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Thu,23Nov2017

Posted on Friday, 12 October 2012 19:06

Last word: Rape is not an African problem

 LOLA SHONEYIN/PHOTO©ALL RIGHTS RESERVEDI've just finished reading Gypsy Boy – an autobiographical work by Mikey Walsh where he documents harrowing childhood experiences.

In this vivid and moving account of his formative years as a Romany gypsy, he describes the sexual abuse he suffered at six years old when he was repeatedly raped by his own uncle.

Reading such a book reawakened my anger about sexual abuse in Africa, in particular my country Nigeria.

Rape itself is not an African problem; it is a human menace. However, in Africa, the perpetrators are rarely brought to justice.

Families are all too interested in protecting themselves from shame, leaving the victims to deal with the trauma or, worse, blaming them for their misfortune.

I cannot but admire Mikey Walsh's openness.

Though he uses a pseudonym and hides his face in photographs, every interview carries the risk of exposing him to members of his former community. For any society, there are valuable lessons to be learnt from his book.

child pornography is making its way into the African landscape

Not too long ago, a very bright friend of mine attempted suicide in an Abuja hotel room.

Months before, I had made an appointment for him with a psychologist but he didn't attend. It was too hard, he said, too complex to talk about all that personal stuff to a stranger.

"That personal stuff" has to do with his aunt forcing him to perform oral sex on her when he was six years old, even bringing her friends round, until another family member walked in on them.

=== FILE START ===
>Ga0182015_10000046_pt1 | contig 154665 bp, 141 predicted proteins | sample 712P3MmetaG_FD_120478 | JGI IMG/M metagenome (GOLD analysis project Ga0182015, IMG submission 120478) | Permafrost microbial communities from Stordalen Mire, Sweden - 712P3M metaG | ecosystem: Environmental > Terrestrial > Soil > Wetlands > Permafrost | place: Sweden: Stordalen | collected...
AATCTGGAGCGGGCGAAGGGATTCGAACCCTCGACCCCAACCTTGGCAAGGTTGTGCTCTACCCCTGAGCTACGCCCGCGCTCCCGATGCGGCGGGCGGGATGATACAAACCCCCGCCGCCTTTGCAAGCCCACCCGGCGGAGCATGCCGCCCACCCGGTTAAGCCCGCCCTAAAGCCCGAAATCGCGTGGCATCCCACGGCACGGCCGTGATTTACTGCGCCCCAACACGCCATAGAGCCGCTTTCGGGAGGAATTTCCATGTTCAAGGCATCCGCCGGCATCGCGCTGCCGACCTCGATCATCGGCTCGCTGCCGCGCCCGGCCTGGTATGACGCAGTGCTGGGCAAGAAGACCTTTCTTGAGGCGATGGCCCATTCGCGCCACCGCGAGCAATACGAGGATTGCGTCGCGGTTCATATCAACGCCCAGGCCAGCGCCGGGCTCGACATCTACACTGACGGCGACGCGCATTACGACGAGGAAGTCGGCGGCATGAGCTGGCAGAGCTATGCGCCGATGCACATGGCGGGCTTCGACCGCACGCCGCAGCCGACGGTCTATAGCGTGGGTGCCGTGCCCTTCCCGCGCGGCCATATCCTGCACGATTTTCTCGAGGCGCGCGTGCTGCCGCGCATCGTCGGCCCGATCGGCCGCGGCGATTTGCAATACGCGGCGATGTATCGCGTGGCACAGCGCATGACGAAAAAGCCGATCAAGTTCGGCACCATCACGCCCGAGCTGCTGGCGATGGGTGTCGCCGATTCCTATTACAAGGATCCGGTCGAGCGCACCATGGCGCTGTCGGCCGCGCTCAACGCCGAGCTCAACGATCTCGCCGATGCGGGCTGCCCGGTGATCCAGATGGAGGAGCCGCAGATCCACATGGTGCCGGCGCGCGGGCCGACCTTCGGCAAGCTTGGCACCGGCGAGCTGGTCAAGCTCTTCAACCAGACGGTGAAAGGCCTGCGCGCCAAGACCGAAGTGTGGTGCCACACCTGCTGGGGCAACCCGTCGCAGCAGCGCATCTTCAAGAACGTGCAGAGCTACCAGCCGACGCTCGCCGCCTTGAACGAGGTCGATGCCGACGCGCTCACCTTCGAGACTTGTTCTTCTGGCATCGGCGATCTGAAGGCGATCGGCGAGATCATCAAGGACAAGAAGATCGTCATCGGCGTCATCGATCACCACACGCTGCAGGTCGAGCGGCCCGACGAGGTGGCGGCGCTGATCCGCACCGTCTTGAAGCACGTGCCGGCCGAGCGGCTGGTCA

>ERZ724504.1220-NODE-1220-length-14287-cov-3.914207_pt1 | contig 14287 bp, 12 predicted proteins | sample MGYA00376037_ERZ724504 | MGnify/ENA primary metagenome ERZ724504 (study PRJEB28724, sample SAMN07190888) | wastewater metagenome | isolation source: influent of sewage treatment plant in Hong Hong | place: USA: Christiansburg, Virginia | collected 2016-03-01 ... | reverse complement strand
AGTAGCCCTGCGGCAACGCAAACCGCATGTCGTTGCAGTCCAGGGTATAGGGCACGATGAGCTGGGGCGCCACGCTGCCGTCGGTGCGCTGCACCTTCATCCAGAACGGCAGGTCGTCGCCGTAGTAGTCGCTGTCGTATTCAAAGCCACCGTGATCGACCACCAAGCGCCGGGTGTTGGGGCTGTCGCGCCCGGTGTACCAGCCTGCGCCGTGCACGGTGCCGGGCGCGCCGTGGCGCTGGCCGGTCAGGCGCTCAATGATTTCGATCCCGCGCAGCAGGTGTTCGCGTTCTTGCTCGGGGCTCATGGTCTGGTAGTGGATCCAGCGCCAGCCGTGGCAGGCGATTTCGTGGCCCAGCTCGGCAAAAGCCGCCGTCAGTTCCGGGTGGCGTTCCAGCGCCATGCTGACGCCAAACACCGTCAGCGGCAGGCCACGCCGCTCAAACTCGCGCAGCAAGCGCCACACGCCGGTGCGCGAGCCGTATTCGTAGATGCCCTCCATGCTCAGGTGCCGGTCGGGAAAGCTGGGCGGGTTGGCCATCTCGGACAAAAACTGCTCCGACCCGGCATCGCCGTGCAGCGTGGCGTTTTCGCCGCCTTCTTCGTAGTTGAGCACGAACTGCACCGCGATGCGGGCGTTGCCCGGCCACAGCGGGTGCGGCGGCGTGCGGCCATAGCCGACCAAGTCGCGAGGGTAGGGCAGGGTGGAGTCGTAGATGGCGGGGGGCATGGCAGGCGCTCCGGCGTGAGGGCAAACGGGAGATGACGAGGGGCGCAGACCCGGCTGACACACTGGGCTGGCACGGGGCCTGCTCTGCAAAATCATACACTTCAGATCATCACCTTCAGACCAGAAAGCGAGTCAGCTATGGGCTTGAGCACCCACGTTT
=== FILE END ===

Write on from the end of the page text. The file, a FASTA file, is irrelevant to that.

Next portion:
It is only in areas of conflict that victims discuss their ordeal, perhaps because employing rape and sexual terrorism as a key tool in thwarting the enemy does not come as a surprise.

But Africa has not deemed it necessary to protect its women or its children. In Africa, generation after generation, the same mistakes are repeated because we prefer to plaster over these atrocities or justify them with unhelpful traditional beliefs.

A few months ago, a friend of mine sent me a link via Black-Berry messenger that promised to make me "weep for Nigeria".

The link took me to a video of a four-year-old boy having sex with a 13-year-old girl.

I made up my mind not to watch it, but scrolled down to the comments.

The Jesus Brigade were quick to ascribe the behaviour of the children to demons and satanic influences.

The chauvinists blamed the mothers who were too busy chasing careers to watch over their children.

A handful of people called for the girl's head, saying she was corrupting the young boy with her "sexpertise".

Only once did someone demonstrate an understanding of the real problem: child pornography is making its way into the African landscape where it is unlikely to be checked or investigated by the police.

This web of silence that allows child abuse and pornography to continue indicts those in authority.

If not their consciences then perhaps the future will hold them accountable. When is Africa going to have the courage to stand up and say "Enough!"? ●

Lola Shoneyin is a Nigerian poet and author of The Secret Lives of Baba Segi's Wives. She has been nominated for the 2012 NLNG Prize for Literature.



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